Two independent field intervention experiments were carried out in mechanically ventilated classrooms receiving 100% outdoor air. Outdoor air supply rate and filter condition were manipulated to modify indoor air quality, and the performance of schoolwork was measured The conditions were established for one week at a time in a blind crossover design with repeated measures on 10- to 12-year-old children in two classes. Seven exercises exemplifying different aspects of schoolwork (numerical or language-based) were performed as part of normal lessons by pupils who also marked visual analogue scales to indicate their environmental perceptions and the intensity of any symptoms. The children indicated that the air was fresher but otherwise perceived little difference when the outdoor air supply rate increased from 3.0 to 8.5 L/s (6.4-18 cfm) per person, while the speed at which they performed two numerical and two language-based tasks improved significantly. A significant effect of ventilation rate was observed in 70% of all the statistical tests for an effect on work rate, but there were no significant effects on errors. The effects were probably due to improved air quality in the classrooms as judged by a sensory panel of adults blind to conditions, as perceived by children, and as indicated by the reduction in the average CO2 concentration from 1300 to 900 ppm, taking this as a marker of reduced bioeffluent concentration. It was not possible to test the effect of replacing a soiled filter with a new one because very little dust had been retained by the "used" filter and because of an incompletely balanced design. The unbalanced design also made it impossible to test for an interaction between filter condition and ventilation rate. These results indicate the importance of improving indoor air quality and ventilation in classrooms.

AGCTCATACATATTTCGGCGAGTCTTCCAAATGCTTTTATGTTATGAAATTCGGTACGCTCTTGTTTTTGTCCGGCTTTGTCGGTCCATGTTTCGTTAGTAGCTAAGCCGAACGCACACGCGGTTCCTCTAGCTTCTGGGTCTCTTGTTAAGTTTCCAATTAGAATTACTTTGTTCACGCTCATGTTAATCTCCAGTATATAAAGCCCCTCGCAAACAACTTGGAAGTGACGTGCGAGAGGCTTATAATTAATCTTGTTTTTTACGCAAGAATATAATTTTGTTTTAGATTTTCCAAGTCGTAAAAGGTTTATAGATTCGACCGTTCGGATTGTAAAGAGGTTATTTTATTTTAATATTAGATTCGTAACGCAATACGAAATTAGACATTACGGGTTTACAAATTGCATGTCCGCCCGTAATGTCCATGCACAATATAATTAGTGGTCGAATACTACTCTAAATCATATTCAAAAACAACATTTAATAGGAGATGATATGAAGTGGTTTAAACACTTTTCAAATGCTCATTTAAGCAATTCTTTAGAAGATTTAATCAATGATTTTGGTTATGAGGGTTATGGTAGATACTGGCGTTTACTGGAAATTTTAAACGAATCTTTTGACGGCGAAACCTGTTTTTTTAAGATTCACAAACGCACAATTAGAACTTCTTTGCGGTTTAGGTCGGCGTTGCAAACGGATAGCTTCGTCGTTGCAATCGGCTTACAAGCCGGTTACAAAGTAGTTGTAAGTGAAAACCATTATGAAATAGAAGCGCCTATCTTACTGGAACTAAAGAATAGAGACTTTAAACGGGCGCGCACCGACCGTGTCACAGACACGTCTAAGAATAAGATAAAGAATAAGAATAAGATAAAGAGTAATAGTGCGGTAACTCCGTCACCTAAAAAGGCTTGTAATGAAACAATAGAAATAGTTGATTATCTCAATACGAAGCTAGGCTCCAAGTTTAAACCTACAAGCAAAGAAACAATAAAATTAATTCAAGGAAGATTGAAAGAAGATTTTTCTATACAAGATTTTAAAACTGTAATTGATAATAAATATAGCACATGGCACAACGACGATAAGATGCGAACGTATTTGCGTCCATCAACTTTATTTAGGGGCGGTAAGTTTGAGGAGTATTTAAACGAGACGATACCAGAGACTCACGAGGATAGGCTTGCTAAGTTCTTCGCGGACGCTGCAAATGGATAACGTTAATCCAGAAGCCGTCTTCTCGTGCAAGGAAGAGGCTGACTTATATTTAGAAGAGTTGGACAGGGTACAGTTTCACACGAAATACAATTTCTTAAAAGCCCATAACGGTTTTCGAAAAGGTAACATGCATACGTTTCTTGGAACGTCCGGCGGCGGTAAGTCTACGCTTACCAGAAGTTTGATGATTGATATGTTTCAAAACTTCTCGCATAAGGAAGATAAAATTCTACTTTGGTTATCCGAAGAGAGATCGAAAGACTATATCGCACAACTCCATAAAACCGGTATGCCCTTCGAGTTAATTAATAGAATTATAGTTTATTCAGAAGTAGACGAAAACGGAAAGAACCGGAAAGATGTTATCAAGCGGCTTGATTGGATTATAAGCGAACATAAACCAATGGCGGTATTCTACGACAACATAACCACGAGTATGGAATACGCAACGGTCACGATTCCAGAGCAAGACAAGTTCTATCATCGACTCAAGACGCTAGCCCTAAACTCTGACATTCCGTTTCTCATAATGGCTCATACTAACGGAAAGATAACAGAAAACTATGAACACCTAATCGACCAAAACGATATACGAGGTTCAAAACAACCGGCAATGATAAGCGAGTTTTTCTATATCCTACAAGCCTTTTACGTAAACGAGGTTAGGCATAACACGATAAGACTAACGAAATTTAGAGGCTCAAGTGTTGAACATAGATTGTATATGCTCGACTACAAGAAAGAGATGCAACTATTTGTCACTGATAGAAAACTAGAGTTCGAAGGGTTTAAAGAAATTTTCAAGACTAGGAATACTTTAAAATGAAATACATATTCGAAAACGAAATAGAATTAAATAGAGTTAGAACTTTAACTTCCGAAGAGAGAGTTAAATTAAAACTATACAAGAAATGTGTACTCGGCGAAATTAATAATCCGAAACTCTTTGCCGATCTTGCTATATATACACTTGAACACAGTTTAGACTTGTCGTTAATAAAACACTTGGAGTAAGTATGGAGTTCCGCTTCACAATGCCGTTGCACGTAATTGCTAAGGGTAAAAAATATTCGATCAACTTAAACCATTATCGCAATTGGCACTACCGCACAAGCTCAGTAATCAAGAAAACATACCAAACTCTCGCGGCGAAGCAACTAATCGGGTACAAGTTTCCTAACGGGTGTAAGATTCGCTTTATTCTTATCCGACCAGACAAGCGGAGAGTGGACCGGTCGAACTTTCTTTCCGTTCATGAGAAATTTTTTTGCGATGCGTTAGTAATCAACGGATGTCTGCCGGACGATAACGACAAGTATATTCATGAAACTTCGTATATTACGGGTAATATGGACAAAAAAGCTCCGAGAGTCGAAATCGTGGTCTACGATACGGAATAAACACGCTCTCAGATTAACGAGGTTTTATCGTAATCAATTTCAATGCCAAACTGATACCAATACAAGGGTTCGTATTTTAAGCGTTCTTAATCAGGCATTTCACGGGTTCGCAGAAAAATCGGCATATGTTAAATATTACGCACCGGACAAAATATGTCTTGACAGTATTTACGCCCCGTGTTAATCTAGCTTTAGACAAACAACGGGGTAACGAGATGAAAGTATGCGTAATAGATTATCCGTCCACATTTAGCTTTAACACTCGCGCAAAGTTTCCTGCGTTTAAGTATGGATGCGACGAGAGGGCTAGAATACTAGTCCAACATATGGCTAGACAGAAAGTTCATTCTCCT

|Journal||H V A C & R Research|
|Publication status||Published - 2007|